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Special Article
November 01, 2005

Claude H. Organ, Jr, MD, as Resident Advisor

Author Affiliations

Author Affiliations: Department of Surgery, University of California, San Francisco.


Copyright 2005 American Medical Association. All Rights Reserved. Applicable FARS/DFARS Restrictions Apply to Government Use.2005

Arch Surg. 2005;140(11):1044. doi:10.1001/archsurg.140.11.1044

In the late afternoon of Saturday, June 18, 2005, our 7 chief residents convened at the Claremont Hotel in Berkeley, Calif, to celebrate their traditional graduation dinner. News circulated that Dr Organ had just died. One of the chiefs broke down. I was surprised. My guess is that he had not cried in 30 years. Dr Organ was a powerful presence in our department. We wrestled with the idea of canceling the graduation ceremony. It soon became clear, however, that Dr Organ had planned and precisely timed this inevitable event. It was logical that he pass his professional baton to this new wave of young surgeons at exactly this moment. He was intensely proud of his residents. And, it was clear that he was much more than a department chair to them. But, it was tough love. Excellence was the only acceptable standard, and either you measured up or you did not—there was no gray zone.

Fifteen years ago, Dr Organ saw an opportunity to coalesce 3 struggling surgical programs into a single residency unit within the University of California system. By virtue of his leadership at the American Board of Surgery, Philadelphia, Pa, and the Residency Review Committee for Surgery, he (not the program) was trusted. Claude insisted on a formal university base and complete university integration. I would not have been that smart. He later explained that you want to relate most formally with the group whose goals are most concordant with your own. This has subsequently proven a blessing.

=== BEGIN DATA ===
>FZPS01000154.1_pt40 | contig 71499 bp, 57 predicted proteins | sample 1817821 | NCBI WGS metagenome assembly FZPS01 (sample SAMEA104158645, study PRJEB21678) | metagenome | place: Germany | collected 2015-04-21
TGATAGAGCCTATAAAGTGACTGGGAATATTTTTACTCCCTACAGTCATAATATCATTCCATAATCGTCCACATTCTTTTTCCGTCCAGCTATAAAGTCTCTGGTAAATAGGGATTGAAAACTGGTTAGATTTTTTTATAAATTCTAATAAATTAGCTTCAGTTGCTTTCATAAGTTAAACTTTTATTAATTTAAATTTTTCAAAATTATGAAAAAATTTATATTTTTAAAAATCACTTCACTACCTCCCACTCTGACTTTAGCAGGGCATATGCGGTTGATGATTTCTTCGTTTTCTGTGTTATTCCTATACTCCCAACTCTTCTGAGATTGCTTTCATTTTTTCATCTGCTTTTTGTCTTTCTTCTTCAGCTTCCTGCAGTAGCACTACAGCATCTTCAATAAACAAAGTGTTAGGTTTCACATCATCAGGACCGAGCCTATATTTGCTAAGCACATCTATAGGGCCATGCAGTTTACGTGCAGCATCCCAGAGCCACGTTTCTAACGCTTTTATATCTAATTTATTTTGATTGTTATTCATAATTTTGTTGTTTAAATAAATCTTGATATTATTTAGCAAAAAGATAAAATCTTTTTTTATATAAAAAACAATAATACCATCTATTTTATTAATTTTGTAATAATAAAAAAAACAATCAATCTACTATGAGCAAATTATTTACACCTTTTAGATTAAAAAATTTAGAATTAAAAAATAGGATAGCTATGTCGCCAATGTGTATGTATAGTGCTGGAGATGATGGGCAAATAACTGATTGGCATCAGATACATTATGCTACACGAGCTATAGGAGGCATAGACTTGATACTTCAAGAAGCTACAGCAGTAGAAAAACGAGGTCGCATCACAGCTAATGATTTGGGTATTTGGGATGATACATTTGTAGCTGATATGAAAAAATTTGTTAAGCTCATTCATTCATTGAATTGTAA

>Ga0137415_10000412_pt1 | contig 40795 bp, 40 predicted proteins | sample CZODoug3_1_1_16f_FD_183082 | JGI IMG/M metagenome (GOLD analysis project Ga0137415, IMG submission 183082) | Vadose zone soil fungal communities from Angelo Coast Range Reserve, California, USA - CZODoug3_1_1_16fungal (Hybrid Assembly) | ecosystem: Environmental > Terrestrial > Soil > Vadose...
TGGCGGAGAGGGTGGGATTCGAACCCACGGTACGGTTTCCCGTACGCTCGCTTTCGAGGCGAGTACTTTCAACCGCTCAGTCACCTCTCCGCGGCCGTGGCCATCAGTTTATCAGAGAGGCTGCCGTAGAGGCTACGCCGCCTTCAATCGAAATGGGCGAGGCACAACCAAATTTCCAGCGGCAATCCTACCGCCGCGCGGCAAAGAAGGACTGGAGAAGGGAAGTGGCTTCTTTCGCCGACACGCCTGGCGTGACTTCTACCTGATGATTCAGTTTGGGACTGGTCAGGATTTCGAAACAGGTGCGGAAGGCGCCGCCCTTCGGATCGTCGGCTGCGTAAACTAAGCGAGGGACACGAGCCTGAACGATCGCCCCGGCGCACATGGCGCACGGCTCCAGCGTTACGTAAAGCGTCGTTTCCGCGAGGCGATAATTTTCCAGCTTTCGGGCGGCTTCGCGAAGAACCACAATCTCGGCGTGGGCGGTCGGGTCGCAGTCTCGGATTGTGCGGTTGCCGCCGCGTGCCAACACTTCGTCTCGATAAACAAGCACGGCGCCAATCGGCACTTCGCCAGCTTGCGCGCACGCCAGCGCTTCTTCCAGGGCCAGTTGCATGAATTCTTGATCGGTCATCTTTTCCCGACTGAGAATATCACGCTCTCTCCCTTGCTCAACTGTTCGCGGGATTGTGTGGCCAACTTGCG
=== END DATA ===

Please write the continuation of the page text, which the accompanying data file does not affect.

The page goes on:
Indeed, as blessings go, Claude and his wife Betty were happily religious. Claude loved to quote scripture to seal an argument. The implication, of course, was that he had recently descended from the mountaintop, that he had possession of the Tablets, and that, as he spoke as an extension of the Lord, he was the reluctant but committed purveyor of truth. This dialectical strategy proved persuasively overwhelming to all but the rare opponent.

Claude loved to spend time with the residents as an advisor, mentor, counselor, and friend. His door was always open. On frequent occasion as I passed Claude’s office, I noted a resident engrossed in conversation. On delightfully frequent occasion, Claude would invite me in or drop by my office. He was always embarrassingly sensitive to any potential inconvenience. He loved to talk about local, regional, and national surgical issues. He also delighted in sharing his liberal political views, teasing his more conservative colleagues, or sharing a recent quip from Molly Ivins. He was always gratifyingly protective of me and the residents. His observations and advice were sensitive and thoughtful but spiked with subtle wit.

In creating an extraordinarily successful surgical residency program, Claude Organ’s accomplishment is reminiscent of Barbara Jordan’s 1977 Harvard commencement address in which she said: “What the people [surgical residents] want is simple. They want an America [surgical residency] as good as its promise.” Dr Organ provided that.

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Article Information

Correspondence: Alden H. Harken, MD, Department of Surgery, University of California, San Francisco, 1411 E 31st St, Oakland, CA 94602 (

Accepted for Publication: August 31, 2005.